SBTS Chapel live blog: Preaching as Communion

Communications Staff — March 5, 2009

E.Y. Mullins lecture series

Speaker: Hughes Oliphant Old

Text: Exodus 24:1-12

What are we trying to do on Sunday morning at 11 o‘clock?

This question becomes increasingly urgent as one continues in ministry, and one looks at the text at 11:45 on Saturday night and are still asking, ‘What does this text have to do with my congregation?’

Preaching is first and foremost, worship. Today, I‘ll talk about preaching as communion.

I want to talk about entering the presence of God as kerygma: as proclamation.

After he received the Ten Commandments, Moses most likely spent several weeks instructing Israel as to the will of the Lord. We call this the book of the covenant: a declaration and detailed explanation of God’s commandments.

We don’t usually think of Moses as a great preacher, but he is the first great preacher in the history of Israel. Moses stands at the beginning of the preaching tradition.

Exodus 24:1-12: the initiation of the Sinaitic covenant

– v. 3: Moses told the people all the Lord’s words.

– v. 4: Moses wrote down all the words of the Lord.

The Word of the Lord was written and read. We find in this passage that the reading of Scripture is a fundamental act of worship. Exodus 24 is the first detailed account we have of the worship of God’s people. This is a complete service of worship.

Moses reads the Word of the Lord to the people and the people respond by giving the covenant vows, ‘All this we will do’ (Ex 24:7). They make a profession of faith. When this has been done, Moses takes the blood of the bull and sprinkles part of it on the altar and part of it on the congregation.

This act of sprinkling meant that God and His people shared one blood. Israel became God’s people and God became Israel’s God. That is the basic statement of the Sinaitic covenant: God is our God and we are His people. And this covenant is sealed in blood. God and His people entered into a profound communion.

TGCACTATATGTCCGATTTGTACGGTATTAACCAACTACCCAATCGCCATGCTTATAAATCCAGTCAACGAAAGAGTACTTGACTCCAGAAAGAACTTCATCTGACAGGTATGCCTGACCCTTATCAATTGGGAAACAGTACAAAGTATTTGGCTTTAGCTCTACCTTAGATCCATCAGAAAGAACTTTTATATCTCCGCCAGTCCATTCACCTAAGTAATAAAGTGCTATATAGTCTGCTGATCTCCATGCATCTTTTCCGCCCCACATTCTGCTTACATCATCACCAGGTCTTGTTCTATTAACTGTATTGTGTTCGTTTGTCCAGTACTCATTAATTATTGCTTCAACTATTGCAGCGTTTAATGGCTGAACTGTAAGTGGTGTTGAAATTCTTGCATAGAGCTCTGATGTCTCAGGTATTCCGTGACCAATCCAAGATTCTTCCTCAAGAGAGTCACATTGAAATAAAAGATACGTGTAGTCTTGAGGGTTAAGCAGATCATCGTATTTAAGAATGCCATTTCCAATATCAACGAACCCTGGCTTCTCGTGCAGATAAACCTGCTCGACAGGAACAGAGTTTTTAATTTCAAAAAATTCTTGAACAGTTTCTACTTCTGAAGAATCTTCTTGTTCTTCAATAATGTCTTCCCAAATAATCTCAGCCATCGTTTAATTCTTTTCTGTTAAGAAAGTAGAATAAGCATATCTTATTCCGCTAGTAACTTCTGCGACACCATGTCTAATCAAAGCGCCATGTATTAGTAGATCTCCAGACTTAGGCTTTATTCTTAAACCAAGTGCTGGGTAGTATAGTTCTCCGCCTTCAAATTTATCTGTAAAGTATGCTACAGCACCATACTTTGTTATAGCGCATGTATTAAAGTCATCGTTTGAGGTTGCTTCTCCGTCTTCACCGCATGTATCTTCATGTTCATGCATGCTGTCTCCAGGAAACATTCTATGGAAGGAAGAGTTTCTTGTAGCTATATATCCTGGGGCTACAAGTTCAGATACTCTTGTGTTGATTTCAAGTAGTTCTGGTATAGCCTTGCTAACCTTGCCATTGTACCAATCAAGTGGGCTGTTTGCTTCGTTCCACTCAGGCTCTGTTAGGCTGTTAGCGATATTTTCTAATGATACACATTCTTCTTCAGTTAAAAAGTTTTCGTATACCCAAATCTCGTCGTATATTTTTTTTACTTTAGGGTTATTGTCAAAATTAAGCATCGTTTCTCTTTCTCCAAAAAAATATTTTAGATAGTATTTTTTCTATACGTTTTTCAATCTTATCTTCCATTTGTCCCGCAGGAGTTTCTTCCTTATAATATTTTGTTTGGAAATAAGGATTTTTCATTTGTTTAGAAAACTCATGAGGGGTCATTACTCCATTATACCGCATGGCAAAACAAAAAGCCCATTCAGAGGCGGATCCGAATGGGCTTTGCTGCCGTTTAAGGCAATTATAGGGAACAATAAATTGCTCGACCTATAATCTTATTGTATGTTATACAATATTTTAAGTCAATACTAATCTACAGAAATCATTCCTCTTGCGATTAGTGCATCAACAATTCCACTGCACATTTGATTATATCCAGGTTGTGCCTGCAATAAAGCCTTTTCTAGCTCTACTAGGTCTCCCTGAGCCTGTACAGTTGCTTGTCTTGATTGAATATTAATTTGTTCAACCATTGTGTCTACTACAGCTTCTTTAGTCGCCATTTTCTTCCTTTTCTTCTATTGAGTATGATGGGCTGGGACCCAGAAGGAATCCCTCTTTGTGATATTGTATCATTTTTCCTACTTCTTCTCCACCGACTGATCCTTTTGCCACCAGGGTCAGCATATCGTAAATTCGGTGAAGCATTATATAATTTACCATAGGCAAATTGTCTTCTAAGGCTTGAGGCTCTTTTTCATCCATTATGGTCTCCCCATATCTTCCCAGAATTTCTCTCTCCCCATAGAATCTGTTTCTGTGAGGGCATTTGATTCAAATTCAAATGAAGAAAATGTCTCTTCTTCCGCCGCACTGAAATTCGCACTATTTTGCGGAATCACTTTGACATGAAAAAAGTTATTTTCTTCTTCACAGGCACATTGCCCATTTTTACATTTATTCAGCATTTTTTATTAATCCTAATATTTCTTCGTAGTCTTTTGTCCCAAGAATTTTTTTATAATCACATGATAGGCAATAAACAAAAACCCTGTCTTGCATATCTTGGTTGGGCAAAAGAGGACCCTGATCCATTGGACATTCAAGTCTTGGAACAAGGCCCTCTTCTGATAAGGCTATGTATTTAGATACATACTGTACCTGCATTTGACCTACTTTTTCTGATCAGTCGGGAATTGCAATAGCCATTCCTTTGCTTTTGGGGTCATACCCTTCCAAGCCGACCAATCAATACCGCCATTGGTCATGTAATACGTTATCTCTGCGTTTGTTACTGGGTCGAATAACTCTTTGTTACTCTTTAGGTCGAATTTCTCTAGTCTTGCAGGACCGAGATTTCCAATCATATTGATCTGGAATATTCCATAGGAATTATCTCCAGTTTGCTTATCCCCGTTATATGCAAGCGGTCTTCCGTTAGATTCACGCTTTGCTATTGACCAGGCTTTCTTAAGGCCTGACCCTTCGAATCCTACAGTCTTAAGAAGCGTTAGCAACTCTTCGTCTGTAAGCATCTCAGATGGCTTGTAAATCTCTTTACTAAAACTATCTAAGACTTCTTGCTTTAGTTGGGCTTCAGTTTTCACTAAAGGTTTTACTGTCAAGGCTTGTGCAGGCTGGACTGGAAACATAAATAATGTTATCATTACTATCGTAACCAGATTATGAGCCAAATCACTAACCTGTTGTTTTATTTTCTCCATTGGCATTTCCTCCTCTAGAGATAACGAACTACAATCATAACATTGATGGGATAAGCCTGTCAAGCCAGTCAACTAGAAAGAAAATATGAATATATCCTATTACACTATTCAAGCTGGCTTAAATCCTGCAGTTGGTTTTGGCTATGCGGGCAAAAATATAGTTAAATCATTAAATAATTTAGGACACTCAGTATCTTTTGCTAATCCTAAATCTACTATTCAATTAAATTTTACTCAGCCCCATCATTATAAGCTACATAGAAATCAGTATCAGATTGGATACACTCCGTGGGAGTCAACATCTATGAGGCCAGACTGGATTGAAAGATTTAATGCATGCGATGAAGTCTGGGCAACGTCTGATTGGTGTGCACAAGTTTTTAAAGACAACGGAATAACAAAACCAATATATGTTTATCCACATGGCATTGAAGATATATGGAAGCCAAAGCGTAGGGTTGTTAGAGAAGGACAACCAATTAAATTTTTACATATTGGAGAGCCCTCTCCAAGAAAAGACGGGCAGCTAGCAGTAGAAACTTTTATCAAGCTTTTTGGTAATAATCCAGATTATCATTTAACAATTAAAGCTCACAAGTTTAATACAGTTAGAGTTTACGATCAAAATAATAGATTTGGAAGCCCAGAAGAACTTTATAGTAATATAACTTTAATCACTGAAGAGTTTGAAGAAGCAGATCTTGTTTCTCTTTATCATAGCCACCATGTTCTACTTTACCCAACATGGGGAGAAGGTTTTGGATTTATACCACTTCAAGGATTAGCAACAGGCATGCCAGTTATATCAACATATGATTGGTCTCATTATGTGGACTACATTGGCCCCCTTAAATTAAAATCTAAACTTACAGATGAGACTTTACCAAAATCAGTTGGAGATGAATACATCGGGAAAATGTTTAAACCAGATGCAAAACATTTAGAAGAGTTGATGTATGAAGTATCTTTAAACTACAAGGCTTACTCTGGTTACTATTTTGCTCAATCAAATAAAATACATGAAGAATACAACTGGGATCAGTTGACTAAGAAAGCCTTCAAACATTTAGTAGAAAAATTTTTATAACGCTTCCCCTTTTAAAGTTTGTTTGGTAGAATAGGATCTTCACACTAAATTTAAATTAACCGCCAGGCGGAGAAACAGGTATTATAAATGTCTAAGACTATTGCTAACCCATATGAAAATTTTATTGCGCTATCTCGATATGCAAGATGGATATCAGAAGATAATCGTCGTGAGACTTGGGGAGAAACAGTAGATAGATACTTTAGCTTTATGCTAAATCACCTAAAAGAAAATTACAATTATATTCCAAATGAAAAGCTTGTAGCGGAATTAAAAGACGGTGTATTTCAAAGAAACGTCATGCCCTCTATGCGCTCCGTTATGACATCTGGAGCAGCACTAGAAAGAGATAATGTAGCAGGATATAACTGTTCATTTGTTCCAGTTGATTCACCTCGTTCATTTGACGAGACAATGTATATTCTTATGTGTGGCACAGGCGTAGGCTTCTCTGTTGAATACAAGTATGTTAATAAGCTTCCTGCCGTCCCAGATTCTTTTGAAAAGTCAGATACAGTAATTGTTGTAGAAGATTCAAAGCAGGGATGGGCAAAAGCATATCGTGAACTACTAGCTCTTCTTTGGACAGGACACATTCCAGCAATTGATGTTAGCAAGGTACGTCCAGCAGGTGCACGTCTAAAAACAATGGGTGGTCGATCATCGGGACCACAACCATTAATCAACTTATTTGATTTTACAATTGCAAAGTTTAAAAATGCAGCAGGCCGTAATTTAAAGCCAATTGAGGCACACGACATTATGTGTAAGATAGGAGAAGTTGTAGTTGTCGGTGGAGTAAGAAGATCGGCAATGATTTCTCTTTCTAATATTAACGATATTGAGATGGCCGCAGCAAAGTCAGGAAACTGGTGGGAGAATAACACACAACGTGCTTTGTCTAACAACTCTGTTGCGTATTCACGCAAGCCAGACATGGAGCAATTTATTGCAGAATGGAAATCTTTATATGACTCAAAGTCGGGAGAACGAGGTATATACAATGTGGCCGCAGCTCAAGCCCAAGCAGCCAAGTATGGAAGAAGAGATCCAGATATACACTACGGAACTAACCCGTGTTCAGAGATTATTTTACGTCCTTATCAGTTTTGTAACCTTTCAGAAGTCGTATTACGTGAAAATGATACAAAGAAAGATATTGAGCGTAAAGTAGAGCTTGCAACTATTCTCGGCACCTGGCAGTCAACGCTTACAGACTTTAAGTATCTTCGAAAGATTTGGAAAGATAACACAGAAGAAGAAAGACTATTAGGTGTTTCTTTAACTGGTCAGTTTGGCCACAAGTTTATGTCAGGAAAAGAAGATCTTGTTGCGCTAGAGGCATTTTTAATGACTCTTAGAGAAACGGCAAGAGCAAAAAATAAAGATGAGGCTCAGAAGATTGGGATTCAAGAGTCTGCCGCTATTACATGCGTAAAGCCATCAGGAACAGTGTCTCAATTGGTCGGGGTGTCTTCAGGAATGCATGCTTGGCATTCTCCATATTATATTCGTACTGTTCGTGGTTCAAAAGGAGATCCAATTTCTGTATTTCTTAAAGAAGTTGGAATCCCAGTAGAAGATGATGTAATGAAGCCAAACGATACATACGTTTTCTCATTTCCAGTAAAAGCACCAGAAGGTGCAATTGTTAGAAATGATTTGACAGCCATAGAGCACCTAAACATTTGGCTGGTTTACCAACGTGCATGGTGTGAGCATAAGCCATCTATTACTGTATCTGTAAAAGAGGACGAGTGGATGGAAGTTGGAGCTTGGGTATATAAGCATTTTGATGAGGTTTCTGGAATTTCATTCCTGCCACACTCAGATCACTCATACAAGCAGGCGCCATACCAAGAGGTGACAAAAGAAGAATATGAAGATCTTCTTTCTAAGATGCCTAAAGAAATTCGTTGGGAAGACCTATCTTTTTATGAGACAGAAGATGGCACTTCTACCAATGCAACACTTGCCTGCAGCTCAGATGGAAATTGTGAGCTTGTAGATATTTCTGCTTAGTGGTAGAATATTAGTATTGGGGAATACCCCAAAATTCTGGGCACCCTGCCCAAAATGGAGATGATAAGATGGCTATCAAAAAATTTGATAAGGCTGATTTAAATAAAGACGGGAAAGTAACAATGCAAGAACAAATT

In this service of worship, there is an invitation to enter into communion with God.

Moses sprinkling the blood on the congregation contained a hint of what was to come. Moses said, ‘Behold the blood of the covenant.’ In the upper room, Jesus took the cup and said, ‘In this cup is the new covenant of my blood for the forgiveness of sins.’

Nehemiah 8:1-11: Reestablishment of the worship of God in Jerusalem through Ezra

Ezra was understood as a priest, but here is understood as a scribe. The priestly ministry is superseded in this passage by the ministry of the Word.

At the center of biblical worship is the reading and preaching of Scripture.

– v. 4: Ezra stood on a platform to read the Word of the Lord.

This reading was an act of worship. A passage was read, and the Levites instructed the people (vs. 7-8). The Levites interpreted and explained the text to the people.

Luke 4:16-27: Jesus in the synagogue

This passage shows how the reading and preaching of Scripture was understood as worship in the days of Jesus and the apostles.

In modern worship services, the reading of Scripture is often scarce. In contrast, several passages of Scripture were read in the public worship in the synagogue in Jesus’ time.

The reading of Scripture itself is an act of worship. It is to be opened up, explained and expounded to be sure, as Jesus does in Luke 4.

The idea of interpreting Scripture with Scripture should be an integral part of our worship today: Jesus modeled this.

Luke 24:13-32: Jesus with the two men on the road to Emmaus

As Jesus walked with the two men He opened the Scriptures, starting with Moses and all the prophets. Jesus broke bread with the men, the Holy Spirit opened their eyes and they recognized Jesus. Their hearts were strangely warmed.

Wherever the Word of the Lord is, God is present.

After 50 years of being a minister of the Word, Old said he has repeatedly been filled with joy at discovering that in the preaching of the Word of Christ, Christ is with us and supports us with His presence.

Are you ready to become a pastor, counselor, or church leader who is Trusted for Truth?

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